Moving Your Photography Business to Another CityJune 3, 2016
Packing up and moving your existing photography business to a new location can be daunting. Not only do you feel as though you have to re-establish yourself in an area where you possibly know little people, but it may also mean that you have to change the branding, target audience, or direction of your business in order to move forward.
Thankfully, it isn’t all hard work and many photographers like to see this opportunity as a fresh start for their career. Here are 5 things you can do to make moving your photography business to another city much easier on yourself.
As with any transition, it’s a great idea for you to first ask yourself some important questions in order to determine what you want the future of your business to hold. For example, were you happy with the way you were running your previous photography business? Does your brand need a revamp or perhaps you might like to switch genres and focus in on a particular niche? Is it about time that you raised your prices or even altered the way in which you carry out business? These are certainly just some things you might want to have a long and hard think about.
Evaluate your New Marketplace and Ideal Client:
In order to familiarize yourself with your new city and the role that your photography business will play within that community, it’s vital that you evaluate your marketplace. You’ll want to work out what the economy is like, what main categories residents might belong to, and what photography businesses have already been established there.
For example, are you relocating to an area known to house a large number of retirees whilst welcoming a large tourist trade each year? Retirees probably won’t require your fashion photography services, but they may be more interested in portraits or event photography. On the other hand, what is it about your new city that attracts tourists? If they flock there to get married, then concentrating on your services as a wedding photographer might just be the way to go!
Researching other photography companies in your new area will also allow you to see who you’ll be competing with for work. What areas of photography already seem to be covered? Are there ways in which you can truly stand out from the pack? What are these already established photography businesses doing that you believe you can do better? You’ll have to take all of these questions into consideration.
Establish your Business (Legally!):
If you find yourself under a new jurisdiction, then it’s time to re-incorporate in your new area. Speak to a lawyer and accountant about the things that matter most, including the best incorporation structure for your business, accounting systems, tax laws, and contracts. You may also want to seek information and advice about business insurance.
Meet and Greet:
Once you feel as though you’ve officially set up shop, you’ll want to try and spread the word about your business whilst meeting potential new clients along the way! Visit the places that your ideal client frequents and start introducing yourself. This is the fun part where you get involved, meet new people, and even offer free / discounted photo sessions or collaboration ideas to influential brands or individuals within your new area.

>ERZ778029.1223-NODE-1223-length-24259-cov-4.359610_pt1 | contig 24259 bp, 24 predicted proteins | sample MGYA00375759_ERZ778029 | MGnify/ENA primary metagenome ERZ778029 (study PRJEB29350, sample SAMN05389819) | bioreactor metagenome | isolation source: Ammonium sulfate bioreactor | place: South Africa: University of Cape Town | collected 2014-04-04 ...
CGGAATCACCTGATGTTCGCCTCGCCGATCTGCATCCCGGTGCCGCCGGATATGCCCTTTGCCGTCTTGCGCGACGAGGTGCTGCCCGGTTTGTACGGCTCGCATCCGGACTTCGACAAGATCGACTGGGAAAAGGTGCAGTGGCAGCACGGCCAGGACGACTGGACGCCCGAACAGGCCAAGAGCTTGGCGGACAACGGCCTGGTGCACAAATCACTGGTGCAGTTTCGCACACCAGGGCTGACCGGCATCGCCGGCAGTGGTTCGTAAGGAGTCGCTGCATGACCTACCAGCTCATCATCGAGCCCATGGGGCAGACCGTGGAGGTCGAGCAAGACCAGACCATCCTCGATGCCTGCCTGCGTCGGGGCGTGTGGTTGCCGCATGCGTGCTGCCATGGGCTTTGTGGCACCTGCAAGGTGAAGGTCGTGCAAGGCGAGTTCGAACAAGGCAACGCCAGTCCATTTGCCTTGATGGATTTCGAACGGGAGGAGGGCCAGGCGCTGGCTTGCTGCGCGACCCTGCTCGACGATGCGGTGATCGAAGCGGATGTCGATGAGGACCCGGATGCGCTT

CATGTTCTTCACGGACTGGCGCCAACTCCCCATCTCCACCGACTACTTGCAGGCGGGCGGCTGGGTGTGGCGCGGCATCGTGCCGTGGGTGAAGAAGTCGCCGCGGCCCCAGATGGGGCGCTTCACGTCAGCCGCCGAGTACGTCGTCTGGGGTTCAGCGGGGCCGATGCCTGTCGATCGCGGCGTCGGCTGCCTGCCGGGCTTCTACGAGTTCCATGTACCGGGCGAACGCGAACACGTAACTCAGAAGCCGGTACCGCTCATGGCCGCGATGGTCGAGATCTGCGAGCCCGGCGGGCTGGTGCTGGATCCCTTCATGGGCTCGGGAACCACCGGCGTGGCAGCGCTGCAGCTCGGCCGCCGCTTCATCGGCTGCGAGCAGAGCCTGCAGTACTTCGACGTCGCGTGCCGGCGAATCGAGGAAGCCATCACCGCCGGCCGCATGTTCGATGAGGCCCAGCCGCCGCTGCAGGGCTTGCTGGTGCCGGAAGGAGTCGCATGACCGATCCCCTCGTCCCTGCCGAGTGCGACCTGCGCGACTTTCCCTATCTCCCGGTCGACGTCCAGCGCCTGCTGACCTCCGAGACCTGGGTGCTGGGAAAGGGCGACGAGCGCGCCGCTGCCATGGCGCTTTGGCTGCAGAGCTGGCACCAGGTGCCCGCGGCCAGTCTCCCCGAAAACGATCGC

Create and Distribute New Marketing Material:
When you pick up and move your photography business to another city, you’ll also have to recreate your marketing material and start getting it out into the hands of potential clients! A good place to start is by updating or even re-branding your website and social media. You’ll also want to update your business cards, brochures, posters, or any other marketing collateral you’ve been using over the years to promote your business.
How much you update both your online and offline marketing materials will largely depend on whether or not you decided to change the focus of your business. While displaying your new location and contact details are most important, you’ll also want to reflect any changes to price structure, services, niche, aesthetic etc.
Distributing your updated marketing material will help you to get your name out there in your new city, plus it’ll greatly assist you with finding new clients and work. Depending on your services or niche, handing out your marketing materials to anyone and everyone may be a waste of your precious time. Again, you’ll want to find out where your ideal client hangs out and go there.
For example, Jamie and Brandon Swanson recently moved their photography business to a whole new area and decided they would concentrate on their wedding photography services there. One idea they came up with was to distribute their marketing materials to resorts in the area in case visitors were interested in or planning to have their wedding in the idyllic location. They also considered placing some Facebook ads that target engaged couples who “like” the pages of the various resorts and landmarks in the area.
What can you do to market your photography business to your ideal client in your new city? Brainstorm as many options as possible and don’t be afraid to think outside of the box. Then, highlight the methods you think will work the best and start from there!
As you can see, moving your photography business to a new city does require additional effort and work, however it shouldn’t be an extremely daunting or stressful task. By taking these previous elements into account, you too can have your newly located photography services up and running in no time. Best of luck!